We do good deeds not to be praised or repaid, but to be good examples of God’s grace to others (Matthew 6:1-4, Luke 14:12-14). Still, it’s a nice gesture to say thank you when someone does something to help us. I have often used the scene of the ten lepers in Luke 17:11-19, to illustrate the importance of saying thank you.
But you’ll notice the Samaritan who returns doesn’t so much say thank you as declare Jesus’ greatness and worship God.
Now one of them, when he saw that he had been healed, turned back, glorifying God with a loud voice, and he fell on his face at His feet, giving thanks to Him. And he was a Samaritan. Then Jesus answered and said, “Were there not ten cleansed? But the nine—where are they? Was no one found who returned to give glory to God, except this foreigner?” And He said to him, “Stand up and go; your faith has made you well.”
This subtle truth convinced me dig a little deeper, and I discovered that when people in the Bible say thank you, their thankfulness is expressed more to God than to the doer of the good deed. They don’t merely send a thank you note, they offer a prayer of thanks. In this way, they recognize that God is the provider of all blessings, and human beings merely the conduit through whom they are provided.
Just to show you what I mean, here is every place in Paul’s epistles where he says thank you to his brethren.
First, I thank my God through Jesus Christ for you all, because your faith is being proclaimed throughout the whole world (Romans 1:8).
Greet Prisca and Aquila, my fellow workers in Christ Jesus, who for my life risked their own necks, to whom not only do I give thanks, but also all the churches of the Gentiles (Romans 16:4).
“I thank my God always concerning you for the grace of God which was given you in Christ Jesus…” (1 Corinthians 1:4).
For this reason I too, having heard of the faith in the Lord Jesus which exists among you and your love for all the saints, do not cease giving thanks for you, while making mention of you in my prayers (Ephesians 1:15-17).
I thank my God in all my remembrance of you, always offering prayer with joy in my every prayer for you all, in view of your participation in the gospel from the first day until now (Philippians 1:3-5).
We give thanks to God, the Father of our Lord Jesus Christ, praying always for you, since we heard of your faith in Christ Jesus and the love which you have for all the saints. (Colossians 1:3-4).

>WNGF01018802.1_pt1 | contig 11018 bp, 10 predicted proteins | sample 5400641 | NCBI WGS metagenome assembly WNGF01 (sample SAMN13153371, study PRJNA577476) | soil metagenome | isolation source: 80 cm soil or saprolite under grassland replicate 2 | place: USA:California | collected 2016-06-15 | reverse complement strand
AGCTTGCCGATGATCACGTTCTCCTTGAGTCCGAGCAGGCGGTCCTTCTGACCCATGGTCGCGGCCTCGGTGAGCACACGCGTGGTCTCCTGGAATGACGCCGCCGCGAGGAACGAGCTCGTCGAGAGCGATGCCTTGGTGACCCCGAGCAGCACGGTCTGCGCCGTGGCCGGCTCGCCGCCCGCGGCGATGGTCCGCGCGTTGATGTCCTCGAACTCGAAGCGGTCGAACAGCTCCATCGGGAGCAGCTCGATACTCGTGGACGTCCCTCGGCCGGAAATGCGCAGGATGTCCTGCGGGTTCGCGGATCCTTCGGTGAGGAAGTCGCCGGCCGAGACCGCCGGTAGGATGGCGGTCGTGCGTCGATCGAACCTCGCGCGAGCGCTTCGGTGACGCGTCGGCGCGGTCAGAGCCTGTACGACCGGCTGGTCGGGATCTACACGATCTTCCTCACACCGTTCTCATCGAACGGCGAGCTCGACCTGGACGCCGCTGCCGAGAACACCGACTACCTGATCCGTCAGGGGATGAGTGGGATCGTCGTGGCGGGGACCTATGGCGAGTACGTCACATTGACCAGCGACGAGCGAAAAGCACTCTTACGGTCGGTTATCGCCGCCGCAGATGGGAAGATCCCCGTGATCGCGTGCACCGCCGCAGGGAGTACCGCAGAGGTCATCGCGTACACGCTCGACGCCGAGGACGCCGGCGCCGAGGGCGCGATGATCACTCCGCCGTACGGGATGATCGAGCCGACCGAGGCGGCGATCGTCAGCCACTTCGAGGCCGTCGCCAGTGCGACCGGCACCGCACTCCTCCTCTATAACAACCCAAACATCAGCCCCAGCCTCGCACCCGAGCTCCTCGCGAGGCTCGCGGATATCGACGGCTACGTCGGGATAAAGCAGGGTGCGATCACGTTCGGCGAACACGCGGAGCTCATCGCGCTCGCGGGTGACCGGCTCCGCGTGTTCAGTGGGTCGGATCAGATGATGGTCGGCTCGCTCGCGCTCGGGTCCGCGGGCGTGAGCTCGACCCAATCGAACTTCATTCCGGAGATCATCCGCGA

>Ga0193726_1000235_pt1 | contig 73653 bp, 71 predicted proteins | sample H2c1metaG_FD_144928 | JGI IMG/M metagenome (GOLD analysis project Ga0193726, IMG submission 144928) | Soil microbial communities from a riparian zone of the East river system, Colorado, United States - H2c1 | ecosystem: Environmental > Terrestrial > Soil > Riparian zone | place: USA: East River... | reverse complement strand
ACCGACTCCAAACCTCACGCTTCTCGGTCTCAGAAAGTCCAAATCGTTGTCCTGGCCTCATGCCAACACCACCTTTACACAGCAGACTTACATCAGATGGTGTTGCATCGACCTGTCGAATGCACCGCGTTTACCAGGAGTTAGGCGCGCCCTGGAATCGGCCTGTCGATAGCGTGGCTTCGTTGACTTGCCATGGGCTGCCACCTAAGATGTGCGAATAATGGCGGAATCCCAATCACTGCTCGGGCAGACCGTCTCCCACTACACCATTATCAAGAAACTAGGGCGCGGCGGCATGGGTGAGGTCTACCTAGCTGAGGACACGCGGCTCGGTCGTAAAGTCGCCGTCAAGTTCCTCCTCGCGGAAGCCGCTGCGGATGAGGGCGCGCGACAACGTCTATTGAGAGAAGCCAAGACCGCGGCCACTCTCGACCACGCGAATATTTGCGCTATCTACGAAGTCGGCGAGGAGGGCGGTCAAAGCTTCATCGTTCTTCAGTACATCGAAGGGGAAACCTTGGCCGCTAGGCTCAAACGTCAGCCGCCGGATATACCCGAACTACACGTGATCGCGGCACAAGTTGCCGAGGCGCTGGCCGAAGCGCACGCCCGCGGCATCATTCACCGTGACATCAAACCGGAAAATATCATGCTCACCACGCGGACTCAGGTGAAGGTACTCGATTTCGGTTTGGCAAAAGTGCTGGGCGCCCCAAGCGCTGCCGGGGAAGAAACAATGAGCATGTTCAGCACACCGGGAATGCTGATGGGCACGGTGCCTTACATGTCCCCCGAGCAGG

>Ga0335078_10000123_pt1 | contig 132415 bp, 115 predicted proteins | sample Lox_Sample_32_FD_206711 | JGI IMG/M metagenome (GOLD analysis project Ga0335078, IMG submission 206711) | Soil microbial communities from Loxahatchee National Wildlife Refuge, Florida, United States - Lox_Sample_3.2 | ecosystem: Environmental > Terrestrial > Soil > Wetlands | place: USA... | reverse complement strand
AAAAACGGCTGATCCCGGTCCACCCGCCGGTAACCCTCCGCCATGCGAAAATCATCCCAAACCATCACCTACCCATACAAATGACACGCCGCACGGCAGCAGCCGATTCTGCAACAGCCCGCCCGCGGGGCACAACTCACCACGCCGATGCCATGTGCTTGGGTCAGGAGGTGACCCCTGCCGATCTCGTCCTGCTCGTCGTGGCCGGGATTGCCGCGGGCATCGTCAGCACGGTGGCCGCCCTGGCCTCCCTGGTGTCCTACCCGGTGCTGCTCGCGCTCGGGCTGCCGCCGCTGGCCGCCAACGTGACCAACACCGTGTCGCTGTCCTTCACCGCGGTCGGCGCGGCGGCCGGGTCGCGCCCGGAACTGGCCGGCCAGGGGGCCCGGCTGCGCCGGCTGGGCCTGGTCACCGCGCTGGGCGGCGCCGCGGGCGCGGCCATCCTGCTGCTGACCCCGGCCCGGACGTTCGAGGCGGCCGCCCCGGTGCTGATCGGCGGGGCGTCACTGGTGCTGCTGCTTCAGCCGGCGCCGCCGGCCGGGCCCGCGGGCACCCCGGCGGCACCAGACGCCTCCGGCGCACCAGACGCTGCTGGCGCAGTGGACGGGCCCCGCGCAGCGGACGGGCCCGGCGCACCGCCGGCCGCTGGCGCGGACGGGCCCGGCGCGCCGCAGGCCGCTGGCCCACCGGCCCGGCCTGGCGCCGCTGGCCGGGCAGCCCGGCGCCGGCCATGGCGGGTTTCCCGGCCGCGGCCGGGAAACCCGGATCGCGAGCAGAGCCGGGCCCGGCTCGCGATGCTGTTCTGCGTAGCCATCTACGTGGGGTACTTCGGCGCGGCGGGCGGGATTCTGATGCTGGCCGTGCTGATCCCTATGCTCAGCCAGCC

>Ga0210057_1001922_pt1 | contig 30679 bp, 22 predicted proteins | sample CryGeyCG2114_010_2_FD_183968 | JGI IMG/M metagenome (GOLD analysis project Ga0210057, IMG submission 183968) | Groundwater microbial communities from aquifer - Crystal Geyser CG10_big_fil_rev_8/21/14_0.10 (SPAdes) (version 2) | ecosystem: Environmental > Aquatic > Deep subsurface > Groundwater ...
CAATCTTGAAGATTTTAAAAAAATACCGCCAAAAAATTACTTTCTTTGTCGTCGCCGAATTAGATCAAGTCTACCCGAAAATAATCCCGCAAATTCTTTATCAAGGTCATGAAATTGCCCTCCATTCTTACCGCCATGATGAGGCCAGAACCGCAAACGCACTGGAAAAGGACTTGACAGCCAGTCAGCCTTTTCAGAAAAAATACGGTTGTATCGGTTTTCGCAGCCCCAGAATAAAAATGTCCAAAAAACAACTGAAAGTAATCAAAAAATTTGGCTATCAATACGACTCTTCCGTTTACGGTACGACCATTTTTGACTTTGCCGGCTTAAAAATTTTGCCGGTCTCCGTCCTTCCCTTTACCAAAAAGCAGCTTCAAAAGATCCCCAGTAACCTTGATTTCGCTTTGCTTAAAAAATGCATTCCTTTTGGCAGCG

We give thanks to God always for all of you, making mention of you in our prayers; constantly bearing in mind your work of faith and labor of love and steadfastness of hope in our Lord Jesus Christ in the presence of our God and Father (1 Thessalonians 1:2-3).
For this reason we also constantly thank God that when you received the word of God which you heard from us, you accepted it not as the word of men, but for what it really is, the word of God, which also performs its work in you who believe (1 Thessalonians 2:13).
We ought always to give thanks to God for you, brethren, as is only fitting, because your faith is greatly enlarged, and the love of each one of you toward one another grows ever greater (2 Thessalonians 1:3).
But we should always give thanks to God for you, brethren beloved by the Lord, because God has chosen you from the beginning for salvation through sanctification by the Spirit and faith in the truth (2 Thessalonians 2:13).
I thank my God always, making mention of you in my prayers, because I hear of your love and of the faith which you have toward the Lord Jesus and toward all the saints (Philemon 1:4-5).
And this is the simple point that I would like to make: let us learn to insert the phrase “my God for” between the words “thank” and “you” when we recognize someone’s good work. People still deserve recognition. A thank you note is appropriate. But God deserves the credit.
Paul didn’t say, “I thank you Priscilla and Aquila”; he said, “I thank God for you, Priscilla and Aquila.” Paul didn’t say, “I thank you Colossians for obeying the gospel”; he said, “I thank God for you Colossians when I heard you obeyed the gospel.” Paul didn’t say, “I thank you Philemon for being so loving toward our brethren”; he said, “I thank God for you, Philemon, for being so loving toward our brethren.”
By all means, offer words of thanks, by notes and in person! It’s not only good manners, but it builds up our brethren. But recognize God’s sovereign role in providing a body of believers who are motivated to serve by God’s example.
Be filled with the Spirit … always giving thanks for all things in the name of our Lord Jesus Christ to God (Ephesians 5:18-20).